Back in the day an electron beam was running across the TV screen. NTSC was running with 30 and PAL with 25 frames a second. If the beam would go line by line the screen would flicker. The solution was, to let it run twice over the screen for each frame: Once for all odd lines (1,3,5 etc) and then again for all the even ones (2,4,6). That looked better. It is called ‘interlaced’. Each of these passes is a ‘field’.
Film cameras liked to run at 24 frames per second. Cinema does not flicker since each frames is shown twice, but that is not the point here.
When you have 24 fps footage and your TV runs at 30fps, what do you do? The solution was to insert a so called 3:2 pulldown to make 30 frames out of 24. This was done based on 60 fields to make it look smooth.
Interlacing is dead. There are no electron beams going over glass tubes to make images to speak of.
If you like to compress an NTSC spot that was shot on film, and that has the 3:2 pulldown in it, then you should go back to the 24fps version first. Since I could not find anything that worked I developed this. In 1998. Then, in 2008, I needed it again, and so I looked again. Much to my surprise, nothing really worked the way it should be. Many tools have the button to do an ‘inverse telecine’. But none detect cuts and deal with changing cadence patterns. So, I wrote it again. This time based on quicktime.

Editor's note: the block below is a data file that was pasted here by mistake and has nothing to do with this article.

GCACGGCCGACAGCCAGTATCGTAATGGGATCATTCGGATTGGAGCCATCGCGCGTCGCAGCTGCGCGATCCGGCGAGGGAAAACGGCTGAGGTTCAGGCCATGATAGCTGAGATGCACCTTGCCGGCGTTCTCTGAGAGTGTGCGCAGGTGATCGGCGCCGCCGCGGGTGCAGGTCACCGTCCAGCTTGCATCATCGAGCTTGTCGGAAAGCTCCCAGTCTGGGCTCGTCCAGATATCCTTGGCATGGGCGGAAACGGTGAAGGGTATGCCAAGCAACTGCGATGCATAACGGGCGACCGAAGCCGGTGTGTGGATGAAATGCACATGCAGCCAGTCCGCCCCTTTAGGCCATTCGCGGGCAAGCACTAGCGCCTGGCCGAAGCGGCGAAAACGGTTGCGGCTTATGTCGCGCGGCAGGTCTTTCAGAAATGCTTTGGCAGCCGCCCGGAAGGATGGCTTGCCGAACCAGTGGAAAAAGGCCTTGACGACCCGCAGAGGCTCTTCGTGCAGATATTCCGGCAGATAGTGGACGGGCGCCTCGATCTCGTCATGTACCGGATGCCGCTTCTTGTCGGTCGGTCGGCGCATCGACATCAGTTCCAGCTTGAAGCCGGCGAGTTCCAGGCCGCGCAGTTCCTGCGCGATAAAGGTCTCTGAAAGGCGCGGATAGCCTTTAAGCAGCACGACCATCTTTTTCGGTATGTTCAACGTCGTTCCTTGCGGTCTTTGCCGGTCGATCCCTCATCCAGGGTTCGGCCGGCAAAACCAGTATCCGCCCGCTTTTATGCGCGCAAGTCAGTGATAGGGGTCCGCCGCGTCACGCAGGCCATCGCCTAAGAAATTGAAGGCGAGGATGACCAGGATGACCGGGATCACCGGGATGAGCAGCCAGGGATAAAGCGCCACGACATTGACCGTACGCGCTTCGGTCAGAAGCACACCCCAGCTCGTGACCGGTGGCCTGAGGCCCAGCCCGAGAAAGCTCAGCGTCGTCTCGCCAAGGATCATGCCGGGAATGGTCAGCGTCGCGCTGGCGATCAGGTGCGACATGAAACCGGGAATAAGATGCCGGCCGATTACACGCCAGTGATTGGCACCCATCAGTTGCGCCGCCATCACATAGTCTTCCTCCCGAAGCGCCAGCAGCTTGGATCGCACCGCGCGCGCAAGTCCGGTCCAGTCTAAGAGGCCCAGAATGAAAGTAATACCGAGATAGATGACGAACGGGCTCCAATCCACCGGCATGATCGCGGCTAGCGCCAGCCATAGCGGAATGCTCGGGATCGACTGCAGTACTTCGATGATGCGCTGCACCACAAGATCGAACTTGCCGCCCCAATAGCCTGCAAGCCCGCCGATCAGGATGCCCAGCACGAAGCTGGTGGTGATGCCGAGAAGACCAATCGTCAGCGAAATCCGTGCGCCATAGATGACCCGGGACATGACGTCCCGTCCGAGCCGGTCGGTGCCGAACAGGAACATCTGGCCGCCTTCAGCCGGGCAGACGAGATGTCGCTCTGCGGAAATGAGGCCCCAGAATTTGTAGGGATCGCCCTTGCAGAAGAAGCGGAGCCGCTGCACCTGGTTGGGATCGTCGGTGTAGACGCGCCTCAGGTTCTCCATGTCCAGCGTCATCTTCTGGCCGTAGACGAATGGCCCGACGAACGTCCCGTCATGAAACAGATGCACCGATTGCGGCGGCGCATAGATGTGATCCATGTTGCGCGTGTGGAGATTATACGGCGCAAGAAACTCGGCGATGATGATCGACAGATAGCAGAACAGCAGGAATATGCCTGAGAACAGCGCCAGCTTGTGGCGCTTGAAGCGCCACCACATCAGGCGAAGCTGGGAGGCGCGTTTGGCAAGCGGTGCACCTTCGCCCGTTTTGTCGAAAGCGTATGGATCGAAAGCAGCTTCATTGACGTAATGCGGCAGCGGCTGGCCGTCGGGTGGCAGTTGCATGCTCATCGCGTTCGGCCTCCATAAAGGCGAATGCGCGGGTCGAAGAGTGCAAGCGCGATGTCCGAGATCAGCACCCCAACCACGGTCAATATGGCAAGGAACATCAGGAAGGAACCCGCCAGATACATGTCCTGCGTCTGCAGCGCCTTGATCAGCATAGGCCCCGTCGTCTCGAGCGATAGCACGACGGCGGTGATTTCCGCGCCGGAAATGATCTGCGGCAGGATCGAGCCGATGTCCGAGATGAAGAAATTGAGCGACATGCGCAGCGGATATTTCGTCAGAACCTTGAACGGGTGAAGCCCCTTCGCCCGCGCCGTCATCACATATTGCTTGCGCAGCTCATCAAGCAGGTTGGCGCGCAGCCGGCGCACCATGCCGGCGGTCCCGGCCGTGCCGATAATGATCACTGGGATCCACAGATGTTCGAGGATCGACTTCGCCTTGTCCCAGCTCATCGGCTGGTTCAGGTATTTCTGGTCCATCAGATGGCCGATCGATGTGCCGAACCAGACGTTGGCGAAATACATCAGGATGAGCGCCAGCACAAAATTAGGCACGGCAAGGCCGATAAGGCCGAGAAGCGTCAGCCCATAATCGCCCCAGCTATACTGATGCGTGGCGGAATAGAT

I decided to give it away: 32none is a free tool now.
For instance. you send / forward an email to firstname.lastname@example.org
and it will send it back to you tomorrow.
Google should buy replylater.com and make this an internal feature of gmail. They don’t need to technically. It would be just a nice acknowledgment.
My project management is much based around email. At any point I have between ten and thirty projects going in the same time. And I need my head for something else, then to keep them all in there.
With a mail based workflow it is actually pretty easy to juggle so many things. replylater.com just adds a wonderful time dimension to it.
I have a couple Google Voice invites left. So far it has been working amazing. For instance do we route our 24/7 support number through it, and forward it to different people depending on the time of the day. That way people are awake when they answer. Google Voice has numerous other nice features. And best of all, they work very reliably.
If you like to get one of those invites then please get in touch.
The compute power you see here can be replaced by one or two racks today. For maybe a tenth of the price. I used to know my way around SGI hardware, Irix, OpenGL a little bit. I think it was patch number 1508 that brought me over to the US. Or was it 1805?
None of that matters in the slightest bit any longer. The 7 billion Dollars that SGI had in market cap at one point completely evaporated. The glorious campus they built is still in use today: Google picked it up.